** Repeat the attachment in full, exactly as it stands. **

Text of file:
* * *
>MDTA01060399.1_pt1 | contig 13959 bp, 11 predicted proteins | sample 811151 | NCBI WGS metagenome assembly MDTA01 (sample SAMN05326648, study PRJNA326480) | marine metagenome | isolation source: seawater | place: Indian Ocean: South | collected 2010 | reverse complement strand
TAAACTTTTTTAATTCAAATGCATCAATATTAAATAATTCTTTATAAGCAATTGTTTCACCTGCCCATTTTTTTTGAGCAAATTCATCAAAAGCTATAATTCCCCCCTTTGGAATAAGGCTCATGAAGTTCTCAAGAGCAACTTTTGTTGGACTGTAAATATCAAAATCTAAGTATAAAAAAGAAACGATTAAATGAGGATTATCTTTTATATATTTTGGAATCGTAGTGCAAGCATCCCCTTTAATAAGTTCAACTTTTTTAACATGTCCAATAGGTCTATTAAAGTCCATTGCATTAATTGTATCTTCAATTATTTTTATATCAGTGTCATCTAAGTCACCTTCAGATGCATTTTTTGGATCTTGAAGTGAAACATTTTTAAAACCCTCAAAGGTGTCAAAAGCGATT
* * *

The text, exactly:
>MDTA01060399.1_pt1 | contig 13959 bp, 11 predicted proteins | sample 811151 | NCBI WGS metagenome assembly MDTA01 (sample SAMN05326648, study PRJNA326480) | marine metagenome | isolation source: seawater | place: Indian Ocean: South | collected 2010 | reverse complement strand
TAAACTTTTTTAATTCAAATGCATCAATATTAAATAATTCTTTATAAGCAATTGTTTCACCTGCCCATTTTTTTTGAGCAAATTCATCAAAAGCTATAATTCCCCCCTTTGGAATAAGGCTCATGAAGTTCTCAAGAGCAACTTTTGTTGGACTGTAAATATCAAAATCTAAGTATAAAAAAGAAACGATTAAATGAGGATTATCTTTTATATATTTTGGAATCGTAGTGCAAGCATCCCCTTTAATAAGTTCAACTTTTTTAACATGTCCAATAGGTCTATTAAAGTCCATTGCATTAATTGTATCTTCAATTATTTTTATATCAGTGTCATCTAAGTCACCTTCAGATGCATTTTTTGGATCTTGAAGTGAAACATTTTTAAAACCCTCAAAGGTGTCAAAAGCGATT